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Monday, May 8, 2017

Dealing with Arbiters of Salvation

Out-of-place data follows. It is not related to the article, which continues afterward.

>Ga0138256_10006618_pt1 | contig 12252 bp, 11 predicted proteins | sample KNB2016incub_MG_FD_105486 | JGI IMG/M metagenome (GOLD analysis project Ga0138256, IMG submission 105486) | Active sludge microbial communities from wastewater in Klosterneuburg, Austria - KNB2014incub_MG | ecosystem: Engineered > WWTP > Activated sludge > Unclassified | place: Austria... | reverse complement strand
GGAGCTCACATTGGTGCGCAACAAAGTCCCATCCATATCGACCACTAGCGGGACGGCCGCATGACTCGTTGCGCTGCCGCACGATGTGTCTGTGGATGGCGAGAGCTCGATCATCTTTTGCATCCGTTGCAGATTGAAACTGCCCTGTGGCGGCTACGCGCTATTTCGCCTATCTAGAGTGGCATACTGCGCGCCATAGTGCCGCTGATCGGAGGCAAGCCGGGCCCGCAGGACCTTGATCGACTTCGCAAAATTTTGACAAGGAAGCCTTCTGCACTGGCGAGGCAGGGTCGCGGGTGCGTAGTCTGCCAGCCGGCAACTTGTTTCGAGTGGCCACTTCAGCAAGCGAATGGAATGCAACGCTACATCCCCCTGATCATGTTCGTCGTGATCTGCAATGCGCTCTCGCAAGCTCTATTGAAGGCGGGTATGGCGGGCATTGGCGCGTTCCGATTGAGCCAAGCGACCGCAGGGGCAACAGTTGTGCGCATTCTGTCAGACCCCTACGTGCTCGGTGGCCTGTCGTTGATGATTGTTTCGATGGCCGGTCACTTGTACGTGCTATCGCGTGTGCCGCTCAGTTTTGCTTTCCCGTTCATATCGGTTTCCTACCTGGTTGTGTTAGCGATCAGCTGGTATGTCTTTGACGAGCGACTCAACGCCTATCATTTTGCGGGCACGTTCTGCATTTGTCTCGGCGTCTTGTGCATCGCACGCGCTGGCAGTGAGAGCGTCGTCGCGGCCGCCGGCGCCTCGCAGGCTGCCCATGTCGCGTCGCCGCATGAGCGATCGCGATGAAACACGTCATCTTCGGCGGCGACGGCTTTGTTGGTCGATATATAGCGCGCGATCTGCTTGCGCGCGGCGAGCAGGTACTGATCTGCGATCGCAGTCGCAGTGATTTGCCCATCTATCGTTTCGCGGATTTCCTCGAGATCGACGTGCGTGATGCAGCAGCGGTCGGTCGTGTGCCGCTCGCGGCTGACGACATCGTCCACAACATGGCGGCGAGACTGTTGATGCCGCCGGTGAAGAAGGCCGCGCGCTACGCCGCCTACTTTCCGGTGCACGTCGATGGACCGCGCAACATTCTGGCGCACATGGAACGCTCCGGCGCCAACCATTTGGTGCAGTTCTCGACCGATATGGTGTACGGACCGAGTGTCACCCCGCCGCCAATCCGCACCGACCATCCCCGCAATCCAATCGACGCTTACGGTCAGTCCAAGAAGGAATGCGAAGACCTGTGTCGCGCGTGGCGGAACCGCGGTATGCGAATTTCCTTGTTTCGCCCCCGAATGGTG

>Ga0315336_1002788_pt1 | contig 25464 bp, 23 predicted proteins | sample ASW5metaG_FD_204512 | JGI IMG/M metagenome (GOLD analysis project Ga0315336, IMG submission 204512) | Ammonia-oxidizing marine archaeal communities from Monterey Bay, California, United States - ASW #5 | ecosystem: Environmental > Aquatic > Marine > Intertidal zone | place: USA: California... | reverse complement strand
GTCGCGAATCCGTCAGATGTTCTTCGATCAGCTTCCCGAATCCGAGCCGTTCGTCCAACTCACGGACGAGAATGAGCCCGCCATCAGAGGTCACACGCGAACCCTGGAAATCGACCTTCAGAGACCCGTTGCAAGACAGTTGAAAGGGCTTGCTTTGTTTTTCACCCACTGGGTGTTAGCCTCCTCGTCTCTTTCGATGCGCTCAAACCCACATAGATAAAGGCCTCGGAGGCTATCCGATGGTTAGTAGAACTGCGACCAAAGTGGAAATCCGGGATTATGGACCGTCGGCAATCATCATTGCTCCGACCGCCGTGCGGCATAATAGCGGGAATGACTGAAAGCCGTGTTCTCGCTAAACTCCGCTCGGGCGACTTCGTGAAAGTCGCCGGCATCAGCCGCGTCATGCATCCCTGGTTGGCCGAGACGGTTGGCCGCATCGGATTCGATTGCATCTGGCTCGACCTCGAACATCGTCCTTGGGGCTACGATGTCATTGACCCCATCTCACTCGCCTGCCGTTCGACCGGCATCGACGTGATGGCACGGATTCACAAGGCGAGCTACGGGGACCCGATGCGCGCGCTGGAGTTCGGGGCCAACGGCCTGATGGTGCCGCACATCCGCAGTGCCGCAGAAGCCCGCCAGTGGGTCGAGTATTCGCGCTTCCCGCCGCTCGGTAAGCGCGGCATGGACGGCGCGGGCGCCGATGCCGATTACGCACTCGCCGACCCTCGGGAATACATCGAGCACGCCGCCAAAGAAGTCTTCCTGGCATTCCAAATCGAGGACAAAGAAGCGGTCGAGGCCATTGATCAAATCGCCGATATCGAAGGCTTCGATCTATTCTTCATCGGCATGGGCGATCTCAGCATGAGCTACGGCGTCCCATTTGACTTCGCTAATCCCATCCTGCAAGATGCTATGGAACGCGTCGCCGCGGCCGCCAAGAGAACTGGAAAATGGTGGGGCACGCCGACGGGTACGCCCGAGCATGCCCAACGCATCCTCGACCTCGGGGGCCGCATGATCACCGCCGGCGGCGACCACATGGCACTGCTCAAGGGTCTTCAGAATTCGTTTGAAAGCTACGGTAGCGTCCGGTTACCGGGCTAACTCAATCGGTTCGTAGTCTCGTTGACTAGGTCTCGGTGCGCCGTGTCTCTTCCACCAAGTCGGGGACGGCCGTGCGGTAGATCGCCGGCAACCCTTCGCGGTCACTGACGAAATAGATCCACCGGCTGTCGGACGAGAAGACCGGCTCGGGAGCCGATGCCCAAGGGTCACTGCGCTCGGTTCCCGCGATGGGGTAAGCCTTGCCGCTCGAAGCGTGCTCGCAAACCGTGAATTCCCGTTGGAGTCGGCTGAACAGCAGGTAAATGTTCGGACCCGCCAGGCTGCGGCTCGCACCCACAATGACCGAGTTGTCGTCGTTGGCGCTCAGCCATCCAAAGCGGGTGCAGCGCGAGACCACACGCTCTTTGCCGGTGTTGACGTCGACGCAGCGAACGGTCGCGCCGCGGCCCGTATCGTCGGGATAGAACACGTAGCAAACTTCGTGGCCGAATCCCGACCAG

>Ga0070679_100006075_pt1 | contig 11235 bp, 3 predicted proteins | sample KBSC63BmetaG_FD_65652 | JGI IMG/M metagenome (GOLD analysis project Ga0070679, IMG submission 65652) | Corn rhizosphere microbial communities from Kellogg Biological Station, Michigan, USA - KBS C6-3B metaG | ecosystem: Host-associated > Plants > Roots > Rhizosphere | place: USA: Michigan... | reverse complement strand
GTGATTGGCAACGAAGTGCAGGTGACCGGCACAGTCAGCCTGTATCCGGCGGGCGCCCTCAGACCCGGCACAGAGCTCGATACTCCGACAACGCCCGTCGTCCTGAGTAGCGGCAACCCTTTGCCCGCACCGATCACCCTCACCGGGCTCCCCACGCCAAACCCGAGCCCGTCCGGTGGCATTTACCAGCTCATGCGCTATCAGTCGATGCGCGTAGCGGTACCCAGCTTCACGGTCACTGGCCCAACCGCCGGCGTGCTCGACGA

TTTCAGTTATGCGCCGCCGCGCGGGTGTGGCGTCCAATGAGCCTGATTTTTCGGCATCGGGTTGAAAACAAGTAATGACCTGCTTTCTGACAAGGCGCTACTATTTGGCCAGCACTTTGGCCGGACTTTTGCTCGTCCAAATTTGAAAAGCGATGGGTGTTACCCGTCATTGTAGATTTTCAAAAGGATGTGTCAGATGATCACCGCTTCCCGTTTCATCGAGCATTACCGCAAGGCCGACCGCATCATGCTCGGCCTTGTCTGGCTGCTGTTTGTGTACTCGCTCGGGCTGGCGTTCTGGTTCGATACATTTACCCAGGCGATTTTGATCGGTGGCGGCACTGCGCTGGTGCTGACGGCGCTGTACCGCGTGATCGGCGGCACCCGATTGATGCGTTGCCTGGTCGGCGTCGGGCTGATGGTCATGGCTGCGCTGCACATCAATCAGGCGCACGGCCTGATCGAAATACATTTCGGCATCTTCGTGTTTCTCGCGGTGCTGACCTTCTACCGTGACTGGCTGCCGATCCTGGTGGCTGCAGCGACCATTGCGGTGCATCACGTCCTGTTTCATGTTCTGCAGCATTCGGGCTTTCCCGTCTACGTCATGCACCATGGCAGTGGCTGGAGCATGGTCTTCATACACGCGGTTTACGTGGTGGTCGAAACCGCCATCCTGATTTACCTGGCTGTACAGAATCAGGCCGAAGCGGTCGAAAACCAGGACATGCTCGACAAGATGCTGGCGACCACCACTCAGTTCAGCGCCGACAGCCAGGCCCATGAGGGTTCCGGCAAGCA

This lesson today is a complex one, and entails a lot of background and facets.  It is based on a few personal experiences I have had over the years in particular with regard to some Evangelical Protestants I both know as well as at least one being a member of my own family.  In the course of a lot of social media exposure and participation in discussion groups, it can be challenging for a traditional Anglo-Catholic such as myself when faced with Evangelicals in particular who deem themselves as spiritual authorities in their own right and often "troll" pages in an effort to "evangelize" or do other stupid things.  Most are minor annoyances and easily go away, but on occasion you get certain people you may engage in discussion, and they often can become disagreeable and hateful.  Being it would be "unchristian" to hate, such individuals often resort to phraseology such as this when they are backed into corners - "I am going to pray for your salvation - GRRRR!"   It is their way, essentially, of saying "I hate you!" while putting a religious spin on it.   Apparently, for some Evangelicals, dislike for someone gives them a false authority to revoke or pronounce "salvation" on their opponents, and often their friends can all of a sudden become "saved" (as is true of certain celebrity deaths - I was amused at how many Evangelicals had in their minds already set up a mansion in heaven for Michael Jackson when he died a few years back!) while they, in a blanket statement with the facade of "praying," also revoke the salvation of their enemies.   Thing is, despite them doing this, I never have read in the Bible where this authority was an endowment Christ gave to converts, and if you challenge these people with that fact, they get flustered, and in their recourse to retaliate, they will even "revoke" your salvation twice!  Again, they cannot hate you (that would be "unChristlike") and they can't shoot you, so they play this card to justify the suppressed displeasure and even hatred they feel for you.  There is definitely some psychological benefit to them in doing so, in that they can "hate without hating" and therefore they now can comfort themselves in the knowledge that they don't have to spend eternity with someone as reprehensible as you - hmmm!!   The person who engages in this behavior is what I call an "arbiter of salvation," because they make salvation arbitrary based on their like or hatred of you (let's be real - they hate their opponents, and that is what they are doing!) which is something that Jesus never taught, nor the Church He founded either.  The purpose of this lesson is to first establish what "salvation" and the related concept of "grace" are, and then to both expose the arbiters as well as providing an identification of true discernment.   That being said, we'll start there.